Some people may think that to be healthy, they must give up all their favorite foods. Again, this is the wrong mindset. Individuals trying to be healthy shouldn’t feel like they have to give up anything. What they can do is find healthy foods that they also love and substitute them for those they currently eat that may not be the best thing to put into their bodies. So, don’t ever feel as though something is being taken away. You should instead feel that some other mouthwatering food is being added. You are simply swapping out the delicious and unhealthy for the delicious and healthy. Moreover, a tremendous number of healthy recipes are available on the internet and phone apps—and many are free. I would encourage you to take advantage of them.

For example, take macaroni and cheese. That’s right—good old mac n’ cheese. We found a plant-based version of this classic that is much healthier. My wife prepares it, and—wow, it is just delectable! Bonus—I feel great about eating it because I know it benefits my body.

That is a great place to start. If you are trying to eat healthier foods, I encourage you to search the web or phone apps for a healthy recipe and swap it out for one that is not as healthy. Actually, how about a challenge? If you like, I challenge you to swap out an unhealthy meal for a healthy meal once each week for the next four weeks. Just one swap each week. Are you up for it?

If you are—that’s terrific! I would love to know what meal you prepared, how you liked it, and how you felt about it. Feel free to leave comments every week and let me and others know how you are doing. You may just be an inspiration to others!

Note: I will create a post each week for the next four weeks referencing this challenge where you may comment on your own swaps and how it’s going for you.

Reversing Diabetes: Medications and Lifestyle

Nataliya Vaitkevich/

Reversing Diabetes: Medications and Lifestyle

According to the CDC, more than 37 million people in the United States have diabetes, and most diagnosed cases (90-95%) are type 2 diabetes. Diabetes is a disease in which the body’s ability to use glucose (its primary energy source) is impaired due to a problem with insulin, the hormone produced by the pancreas that allows glucose to move into the body’s cells. Whereas a deficiency of insulin production occurs in type 1 diabetes, typically in children and adolescents, there is no deficit of insulin production in type 2 diabetes. The latter condition develops for several reasons, but one of the primary problems is that the body’s cells become resistant to insulin and are thus unable to utilize it to move glucose into cells. Blood sugar levels will be increased in both conditions. Over time, diabetes can cause serious health problems such as heart disease, kidney disease, vision loss, and amputations. Definitely not an illness you’d want to get if you can prevent it. The good news is that you can prevent it, at least the type 2 version.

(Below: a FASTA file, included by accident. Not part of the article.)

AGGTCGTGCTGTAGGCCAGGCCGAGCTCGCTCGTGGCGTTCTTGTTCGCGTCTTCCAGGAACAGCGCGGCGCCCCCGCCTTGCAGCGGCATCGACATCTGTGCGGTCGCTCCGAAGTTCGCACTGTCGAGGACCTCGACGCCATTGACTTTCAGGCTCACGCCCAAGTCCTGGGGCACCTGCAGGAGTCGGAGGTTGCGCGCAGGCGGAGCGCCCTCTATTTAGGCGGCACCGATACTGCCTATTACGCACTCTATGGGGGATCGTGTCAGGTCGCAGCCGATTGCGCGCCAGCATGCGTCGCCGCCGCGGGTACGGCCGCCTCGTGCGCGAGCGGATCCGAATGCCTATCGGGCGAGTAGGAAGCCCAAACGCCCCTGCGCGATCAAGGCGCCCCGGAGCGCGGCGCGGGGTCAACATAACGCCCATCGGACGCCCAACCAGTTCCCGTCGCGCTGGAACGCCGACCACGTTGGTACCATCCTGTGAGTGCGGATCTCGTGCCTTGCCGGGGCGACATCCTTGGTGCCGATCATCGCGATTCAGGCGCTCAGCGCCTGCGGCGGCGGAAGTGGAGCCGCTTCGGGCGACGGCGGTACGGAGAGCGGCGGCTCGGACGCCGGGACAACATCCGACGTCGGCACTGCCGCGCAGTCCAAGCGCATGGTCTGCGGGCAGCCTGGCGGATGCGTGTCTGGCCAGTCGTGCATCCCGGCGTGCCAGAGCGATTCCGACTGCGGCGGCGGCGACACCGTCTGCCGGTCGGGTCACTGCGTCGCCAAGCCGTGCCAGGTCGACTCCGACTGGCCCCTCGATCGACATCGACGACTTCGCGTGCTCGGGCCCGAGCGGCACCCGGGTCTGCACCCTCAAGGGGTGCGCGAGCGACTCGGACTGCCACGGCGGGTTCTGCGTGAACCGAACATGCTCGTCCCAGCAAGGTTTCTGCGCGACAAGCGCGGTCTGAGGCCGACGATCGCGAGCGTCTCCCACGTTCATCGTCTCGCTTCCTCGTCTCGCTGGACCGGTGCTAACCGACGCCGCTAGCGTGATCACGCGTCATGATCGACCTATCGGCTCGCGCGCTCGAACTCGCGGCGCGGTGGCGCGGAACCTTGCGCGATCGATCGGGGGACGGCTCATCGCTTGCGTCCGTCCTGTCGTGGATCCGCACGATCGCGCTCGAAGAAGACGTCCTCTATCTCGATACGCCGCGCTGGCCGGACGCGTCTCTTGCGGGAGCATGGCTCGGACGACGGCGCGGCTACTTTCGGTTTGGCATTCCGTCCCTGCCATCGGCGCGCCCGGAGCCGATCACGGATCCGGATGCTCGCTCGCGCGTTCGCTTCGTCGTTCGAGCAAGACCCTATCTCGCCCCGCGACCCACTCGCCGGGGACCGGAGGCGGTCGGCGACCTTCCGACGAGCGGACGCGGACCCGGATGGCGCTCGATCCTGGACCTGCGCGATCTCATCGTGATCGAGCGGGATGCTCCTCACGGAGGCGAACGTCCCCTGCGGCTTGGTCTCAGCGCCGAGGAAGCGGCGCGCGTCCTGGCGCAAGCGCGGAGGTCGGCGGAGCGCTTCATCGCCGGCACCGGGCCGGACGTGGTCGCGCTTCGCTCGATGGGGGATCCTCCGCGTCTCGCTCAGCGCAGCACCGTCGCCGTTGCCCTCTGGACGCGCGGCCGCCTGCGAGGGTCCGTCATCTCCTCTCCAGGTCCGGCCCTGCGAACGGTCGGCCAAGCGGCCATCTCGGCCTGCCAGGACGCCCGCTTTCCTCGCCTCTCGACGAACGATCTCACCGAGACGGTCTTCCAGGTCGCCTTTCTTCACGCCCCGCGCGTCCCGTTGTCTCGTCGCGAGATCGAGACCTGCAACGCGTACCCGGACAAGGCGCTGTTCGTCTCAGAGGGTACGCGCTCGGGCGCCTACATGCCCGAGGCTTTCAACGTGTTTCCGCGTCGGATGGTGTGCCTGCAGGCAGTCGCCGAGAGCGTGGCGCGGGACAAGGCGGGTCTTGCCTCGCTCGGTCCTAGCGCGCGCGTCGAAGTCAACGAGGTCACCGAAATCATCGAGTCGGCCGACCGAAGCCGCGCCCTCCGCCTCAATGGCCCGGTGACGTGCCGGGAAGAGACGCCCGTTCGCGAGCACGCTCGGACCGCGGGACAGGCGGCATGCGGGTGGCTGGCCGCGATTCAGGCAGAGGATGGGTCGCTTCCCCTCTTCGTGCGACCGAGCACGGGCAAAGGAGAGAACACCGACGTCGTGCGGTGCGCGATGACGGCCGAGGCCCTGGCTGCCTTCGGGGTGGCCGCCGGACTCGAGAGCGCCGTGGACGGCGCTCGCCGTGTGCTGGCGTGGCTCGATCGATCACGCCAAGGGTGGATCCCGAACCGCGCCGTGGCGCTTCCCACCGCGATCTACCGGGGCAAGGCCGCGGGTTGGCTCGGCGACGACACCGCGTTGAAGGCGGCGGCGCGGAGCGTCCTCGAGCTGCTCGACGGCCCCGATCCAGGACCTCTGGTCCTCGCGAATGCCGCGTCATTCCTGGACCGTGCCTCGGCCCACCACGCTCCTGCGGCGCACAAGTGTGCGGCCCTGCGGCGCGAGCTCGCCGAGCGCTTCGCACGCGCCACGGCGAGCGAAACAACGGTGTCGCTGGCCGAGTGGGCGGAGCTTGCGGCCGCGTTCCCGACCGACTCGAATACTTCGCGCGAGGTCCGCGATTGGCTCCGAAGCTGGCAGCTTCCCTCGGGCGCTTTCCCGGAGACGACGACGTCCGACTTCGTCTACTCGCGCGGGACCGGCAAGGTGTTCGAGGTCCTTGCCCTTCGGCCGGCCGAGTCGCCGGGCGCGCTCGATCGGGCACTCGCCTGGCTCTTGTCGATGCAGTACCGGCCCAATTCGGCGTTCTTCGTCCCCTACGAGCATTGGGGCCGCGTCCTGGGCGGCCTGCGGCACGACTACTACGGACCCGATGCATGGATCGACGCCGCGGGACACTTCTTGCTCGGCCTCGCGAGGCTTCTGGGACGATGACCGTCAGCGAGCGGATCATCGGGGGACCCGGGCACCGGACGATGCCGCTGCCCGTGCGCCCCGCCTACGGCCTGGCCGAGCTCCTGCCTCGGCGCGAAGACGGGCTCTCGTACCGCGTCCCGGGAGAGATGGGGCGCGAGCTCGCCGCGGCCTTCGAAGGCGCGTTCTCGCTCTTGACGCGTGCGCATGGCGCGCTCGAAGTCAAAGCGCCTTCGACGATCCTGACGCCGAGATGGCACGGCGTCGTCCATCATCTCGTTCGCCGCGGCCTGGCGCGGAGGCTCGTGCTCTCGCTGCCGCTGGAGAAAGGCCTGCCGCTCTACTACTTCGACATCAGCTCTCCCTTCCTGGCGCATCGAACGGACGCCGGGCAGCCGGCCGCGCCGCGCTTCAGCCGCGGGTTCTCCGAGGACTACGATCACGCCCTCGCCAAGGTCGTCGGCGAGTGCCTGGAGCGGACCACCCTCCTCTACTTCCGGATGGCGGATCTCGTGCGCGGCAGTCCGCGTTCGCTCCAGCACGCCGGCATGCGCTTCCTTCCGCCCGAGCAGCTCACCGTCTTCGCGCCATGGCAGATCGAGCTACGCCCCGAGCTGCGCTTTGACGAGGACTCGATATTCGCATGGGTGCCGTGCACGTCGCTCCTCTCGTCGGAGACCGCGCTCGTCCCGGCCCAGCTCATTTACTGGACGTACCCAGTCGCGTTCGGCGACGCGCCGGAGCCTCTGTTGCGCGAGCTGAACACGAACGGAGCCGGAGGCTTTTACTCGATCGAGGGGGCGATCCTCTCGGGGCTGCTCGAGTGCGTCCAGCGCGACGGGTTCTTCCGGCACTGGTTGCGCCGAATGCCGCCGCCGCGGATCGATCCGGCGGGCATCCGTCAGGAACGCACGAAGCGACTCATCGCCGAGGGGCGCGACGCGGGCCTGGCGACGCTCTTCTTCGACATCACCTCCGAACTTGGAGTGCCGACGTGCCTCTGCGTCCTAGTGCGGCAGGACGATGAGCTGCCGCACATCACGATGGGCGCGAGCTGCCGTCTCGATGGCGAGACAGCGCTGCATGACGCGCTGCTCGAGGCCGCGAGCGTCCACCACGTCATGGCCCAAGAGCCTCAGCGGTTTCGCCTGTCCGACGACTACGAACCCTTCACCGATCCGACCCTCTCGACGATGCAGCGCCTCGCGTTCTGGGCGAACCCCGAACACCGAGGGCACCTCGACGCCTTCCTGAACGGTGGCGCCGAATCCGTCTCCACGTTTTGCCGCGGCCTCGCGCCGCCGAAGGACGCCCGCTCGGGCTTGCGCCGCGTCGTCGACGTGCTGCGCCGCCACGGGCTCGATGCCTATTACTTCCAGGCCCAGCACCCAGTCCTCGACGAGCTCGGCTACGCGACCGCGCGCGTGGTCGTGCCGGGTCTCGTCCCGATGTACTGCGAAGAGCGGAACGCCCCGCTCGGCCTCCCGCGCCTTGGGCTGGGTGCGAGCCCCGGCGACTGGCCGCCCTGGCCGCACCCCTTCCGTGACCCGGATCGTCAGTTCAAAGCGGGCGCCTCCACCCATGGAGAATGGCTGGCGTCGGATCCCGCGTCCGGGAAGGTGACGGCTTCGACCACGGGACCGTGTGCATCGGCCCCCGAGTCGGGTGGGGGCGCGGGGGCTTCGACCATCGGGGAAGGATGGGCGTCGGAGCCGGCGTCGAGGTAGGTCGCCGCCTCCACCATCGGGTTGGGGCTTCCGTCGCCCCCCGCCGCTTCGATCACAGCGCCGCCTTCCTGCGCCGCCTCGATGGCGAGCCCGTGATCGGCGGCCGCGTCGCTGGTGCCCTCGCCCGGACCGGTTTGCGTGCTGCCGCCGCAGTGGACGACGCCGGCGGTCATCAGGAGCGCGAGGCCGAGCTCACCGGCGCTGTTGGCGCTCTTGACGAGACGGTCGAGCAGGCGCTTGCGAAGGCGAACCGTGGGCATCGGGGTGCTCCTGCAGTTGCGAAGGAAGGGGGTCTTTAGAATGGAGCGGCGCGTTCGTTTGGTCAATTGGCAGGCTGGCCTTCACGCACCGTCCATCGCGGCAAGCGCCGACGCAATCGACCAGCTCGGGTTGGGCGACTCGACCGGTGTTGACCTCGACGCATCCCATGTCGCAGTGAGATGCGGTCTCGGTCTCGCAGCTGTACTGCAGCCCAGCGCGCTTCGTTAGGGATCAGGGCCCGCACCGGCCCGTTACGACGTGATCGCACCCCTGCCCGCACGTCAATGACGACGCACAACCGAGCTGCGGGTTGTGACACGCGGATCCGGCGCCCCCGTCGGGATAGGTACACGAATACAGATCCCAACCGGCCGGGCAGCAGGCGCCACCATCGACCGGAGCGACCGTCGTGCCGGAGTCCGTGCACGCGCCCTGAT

The reason type 2 diabetes is preventable is that it, like many other chronic conditions, is a disease of lifestyle. That’s correct—type 2 diabetes develops due to an unhealthy lifestyle. There are several studies showing that making healthy lifestyle changes can prevent this condition. Moreover, one group of researchers wanted to examine both a lifestyle-intervention program and a prescription diabetes medication called metformin and their effects on preventing or delaying the development of this disease.

Their article appeared in the New England Journal of Medicine (N Engl J Med 2002; 346:393-403). They performed a study in which they enrolled 3234 participants that did not have diabetes and split them into three groups. One group was given metformin; the second group was the lifestyle-intervention group, and the third group was assigned a placebo pill. The individuals in the lifestyle-intervention group consumed a healthy, low-calorie, low-fat diet to maintain a weight reduction of 7 percent and performed moderate-intensity exercise for at least 150 minutes per week.

The results of the study were fascinating. Compared to the placebo group, the incidence of diabetes was 31 percent less in the metformin group. However, the really captivating part was that the incidence of diabetes in the lifestyle-intervention group was 58 percent less than in the placebo group. So, a healthy lifestyle was better at preventing type 2 diabetes than a commonly prescribed diabetes medication—and without any adverse side effects!

Always remember that treating your body well and providing it with healthy foods will significantly lower your risk of developing lifestyle-related diseases.